Here is an example of an unfiltered flow of consciousness from my last meditation setting: giraffe, cat, ocean, boat, red, sky, space, Elon Musk, Mars, artificial intelligence, school, art, grass, burrito.
This went on for some time. I usually will do this type of meditation for about 10 minutes or so. The benefits of this are very similar to the uninterrupted state of mind that you get with a flow state, and often times this can also induce a full-on flow state. The biggest personal example I have of using this is during the creation of my company name. Any of you who have started a company know that naming it can be one of the hardest parts. I sat around for two hours writing down every thought that came to my mind that was related to our vision in any way.
The next type of meditation is to relax and remove stress. Whether your stressor is school, a startup, or both, I think it’s fair to say we are all usually stressed out. When we get stressed, our brain releases cortisol, which is our body’s stress hormone. Over time, this can build up, which eventually leads to a burnout. Taking the time to do something fun, or meditate, can help your body flush out the cortisol, leaving you feeling more energized and less stressed. This type of meditation is much closer to the traditional, clear-your-mind meditation. It involves doing a very simple task, and focusing all of your mental efforts on it. A very common example of this is focusing on your breathing. However, this task could be anything. It could be taking a walk, going to the gym, or maybe even practicing an instrument. Personally, I’m a fan of evening walks. Something about the cool night air really helps me clear my head.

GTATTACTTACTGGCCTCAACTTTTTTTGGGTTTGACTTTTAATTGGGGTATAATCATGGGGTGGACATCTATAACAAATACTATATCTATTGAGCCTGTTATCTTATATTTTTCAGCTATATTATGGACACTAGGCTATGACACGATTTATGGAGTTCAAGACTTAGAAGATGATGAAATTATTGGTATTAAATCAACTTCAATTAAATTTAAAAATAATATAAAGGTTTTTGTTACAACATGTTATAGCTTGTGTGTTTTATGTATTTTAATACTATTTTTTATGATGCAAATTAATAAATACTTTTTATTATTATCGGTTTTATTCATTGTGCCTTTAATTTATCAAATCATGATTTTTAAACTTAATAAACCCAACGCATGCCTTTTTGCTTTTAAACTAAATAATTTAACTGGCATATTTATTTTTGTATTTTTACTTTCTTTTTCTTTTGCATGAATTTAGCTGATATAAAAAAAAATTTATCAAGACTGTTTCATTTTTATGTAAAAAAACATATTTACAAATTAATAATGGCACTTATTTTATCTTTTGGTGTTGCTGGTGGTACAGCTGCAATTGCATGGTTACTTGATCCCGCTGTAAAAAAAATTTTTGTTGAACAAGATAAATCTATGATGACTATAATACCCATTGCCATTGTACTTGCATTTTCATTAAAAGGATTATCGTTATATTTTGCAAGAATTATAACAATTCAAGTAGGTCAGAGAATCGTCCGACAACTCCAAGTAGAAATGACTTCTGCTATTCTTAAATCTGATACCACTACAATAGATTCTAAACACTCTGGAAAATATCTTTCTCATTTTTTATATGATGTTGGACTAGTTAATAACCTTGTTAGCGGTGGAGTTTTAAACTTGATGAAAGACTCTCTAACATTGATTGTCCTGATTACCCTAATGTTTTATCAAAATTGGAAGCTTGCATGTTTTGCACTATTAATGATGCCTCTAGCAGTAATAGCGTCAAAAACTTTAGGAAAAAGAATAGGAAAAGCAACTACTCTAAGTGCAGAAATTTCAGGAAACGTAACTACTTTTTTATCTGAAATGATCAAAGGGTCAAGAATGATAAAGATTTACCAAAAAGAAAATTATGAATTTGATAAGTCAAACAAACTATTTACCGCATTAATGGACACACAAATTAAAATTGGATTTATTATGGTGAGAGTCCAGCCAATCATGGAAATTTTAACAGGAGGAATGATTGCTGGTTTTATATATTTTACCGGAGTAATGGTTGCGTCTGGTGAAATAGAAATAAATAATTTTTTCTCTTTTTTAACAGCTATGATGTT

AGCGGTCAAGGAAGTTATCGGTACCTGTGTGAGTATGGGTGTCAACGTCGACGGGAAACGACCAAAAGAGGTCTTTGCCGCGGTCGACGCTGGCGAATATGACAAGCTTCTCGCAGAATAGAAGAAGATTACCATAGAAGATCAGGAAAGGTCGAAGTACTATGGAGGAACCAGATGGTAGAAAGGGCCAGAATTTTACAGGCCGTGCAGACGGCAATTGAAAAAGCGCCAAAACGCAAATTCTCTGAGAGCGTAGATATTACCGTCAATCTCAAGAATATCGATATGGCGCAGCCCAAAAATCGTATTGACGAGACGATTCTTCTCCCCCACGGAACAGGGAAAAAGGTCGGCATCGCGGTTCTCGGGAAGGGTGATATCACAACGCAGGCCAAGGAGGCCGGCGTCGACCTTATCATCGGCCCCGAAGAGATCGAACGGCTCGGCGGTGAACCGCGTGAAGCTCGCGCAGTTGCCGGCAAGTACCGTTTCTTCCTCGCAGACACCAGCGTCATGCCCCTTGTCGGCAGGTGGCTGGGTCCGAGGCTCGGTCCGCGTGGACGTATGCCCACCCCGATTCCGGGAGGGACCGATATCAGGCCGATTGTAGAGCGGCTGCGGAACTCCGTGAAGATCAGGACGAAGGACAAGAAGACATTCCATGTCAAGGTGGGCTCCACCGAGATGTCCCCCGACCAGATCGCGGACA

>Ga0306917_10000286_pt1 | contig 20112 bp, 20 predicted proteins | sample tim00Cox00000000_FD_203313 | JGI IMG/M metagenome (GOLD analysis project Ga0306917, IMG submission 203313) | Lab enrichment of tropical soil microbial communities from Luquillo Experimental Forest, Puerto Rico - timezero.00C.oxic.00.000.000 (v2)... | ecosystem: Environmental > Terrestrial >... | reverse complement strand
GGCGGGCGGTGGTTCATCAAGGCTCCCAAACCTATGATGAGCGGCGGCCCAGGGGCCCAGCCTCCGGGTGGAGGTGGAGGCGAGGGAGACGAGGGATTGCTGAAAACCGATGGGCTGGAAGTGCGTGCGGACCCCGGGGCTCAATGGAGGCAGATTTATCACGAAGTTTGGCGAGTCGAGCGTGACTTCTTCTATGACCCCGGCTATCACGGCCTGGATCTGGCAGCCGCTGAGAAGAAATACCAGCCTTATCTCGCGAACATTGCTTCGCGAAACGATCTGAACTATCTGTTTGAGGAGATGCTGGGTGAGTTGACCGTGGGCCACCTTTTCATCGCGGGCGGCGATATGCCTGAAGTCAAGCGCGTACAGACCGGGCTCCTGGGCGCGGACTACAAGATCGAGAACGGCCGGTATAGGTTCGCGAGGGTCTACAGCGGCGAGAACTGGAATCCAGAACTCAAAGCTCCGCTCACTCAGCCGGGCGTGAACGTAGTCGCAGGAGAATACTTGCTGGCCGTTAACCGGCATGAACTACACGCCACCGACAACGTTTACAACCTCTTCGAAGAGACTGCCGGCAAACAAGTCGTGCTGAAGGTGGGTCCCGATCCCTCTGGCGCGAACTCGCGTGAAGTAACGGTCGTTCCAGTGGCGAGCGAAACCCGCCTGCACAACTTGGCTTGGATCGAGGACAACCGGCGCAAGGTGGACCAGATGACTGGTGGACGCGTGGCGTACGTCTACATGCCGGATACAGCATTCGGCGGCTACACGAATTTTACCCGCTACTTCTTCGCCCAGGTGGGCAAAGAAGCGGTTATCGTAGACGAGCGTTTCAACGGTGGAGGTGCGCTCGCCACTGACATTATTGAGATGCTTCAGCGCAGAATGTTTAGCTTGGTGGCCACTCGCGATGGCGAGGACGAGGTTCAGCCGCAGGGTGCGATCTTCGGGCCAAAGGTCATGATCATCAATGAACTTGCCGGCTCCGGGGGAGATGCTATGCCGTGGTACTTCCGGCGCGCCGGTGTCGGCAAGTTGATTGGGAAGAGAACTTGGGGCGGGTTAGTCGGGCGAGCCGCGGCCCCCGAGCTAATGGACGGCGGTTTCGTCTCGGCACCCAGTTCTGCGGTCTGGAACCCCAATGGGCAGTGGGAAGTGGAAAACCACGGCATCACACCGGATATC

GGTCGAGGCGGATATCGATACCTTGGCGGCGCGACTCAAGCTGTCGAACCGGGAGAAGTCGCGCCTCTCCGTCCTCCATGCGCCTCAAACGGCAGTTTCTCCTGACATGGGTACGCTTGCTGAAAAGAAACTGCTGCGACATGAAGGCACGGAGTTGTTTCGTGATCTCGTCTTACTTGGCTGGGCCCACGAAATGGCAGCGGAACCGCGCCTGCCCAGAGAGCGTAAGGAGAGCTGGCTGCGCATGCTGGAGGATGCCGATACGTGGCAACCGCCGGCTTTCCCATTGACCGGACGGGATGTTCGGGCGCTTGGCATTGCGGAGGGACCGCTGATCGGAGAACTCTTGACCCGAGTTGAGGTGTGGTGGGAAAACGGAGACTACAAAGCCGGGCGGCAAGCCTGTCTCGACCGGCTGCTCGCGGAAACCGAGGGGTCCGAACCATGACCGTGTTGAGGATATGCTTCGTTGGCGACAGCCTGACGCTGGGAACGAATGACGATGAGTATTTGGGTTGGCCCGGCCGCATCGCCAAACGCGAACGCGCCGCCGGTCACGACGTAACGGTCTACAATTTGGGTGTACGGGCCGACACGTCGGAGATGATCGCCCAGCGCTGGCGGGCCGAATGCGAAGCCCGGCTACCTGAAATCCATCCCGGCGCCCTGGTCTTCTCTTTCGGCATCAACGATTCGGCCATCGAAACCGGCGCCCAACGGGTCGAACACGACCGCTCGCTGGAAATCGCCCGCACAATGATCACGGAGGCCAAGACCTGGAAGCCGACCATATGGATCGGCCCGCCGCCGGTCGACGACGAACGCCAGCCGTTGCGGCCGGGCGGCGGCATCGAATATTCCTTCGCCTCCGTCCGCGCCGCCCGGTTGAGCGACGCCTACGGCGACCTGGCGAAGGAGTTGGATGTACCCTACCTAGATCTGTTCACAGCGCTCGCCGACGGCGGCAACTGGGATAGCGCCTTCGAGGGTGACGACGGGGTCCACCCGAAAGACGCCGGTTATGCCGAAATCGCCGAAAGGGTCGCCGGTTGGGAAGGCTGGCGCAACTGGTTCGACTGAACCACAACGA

However, this type of meditation can actually lead to more stress. If you’re unable to focus on something, and the other thoughts of your day keep creeping in, it is very easy to become frustrated. This frustration of being unable to fully meditate in turn stresses you out more. Though as long as you are still doing whatever task you have chosen, any other thoughts that enter your mind are okay. Tell yourself this if your mind wanders, and it should help dramatically. After all, there are no rules to meditation. For more information on meditation, read this article from Science Daily or this academic paper.
This concludes my little article of mental tricks, and I sincerely hope you’ve found something valuable in it. Although they may not help you the first time you try them, with a little practice, you’ll have them down in no time.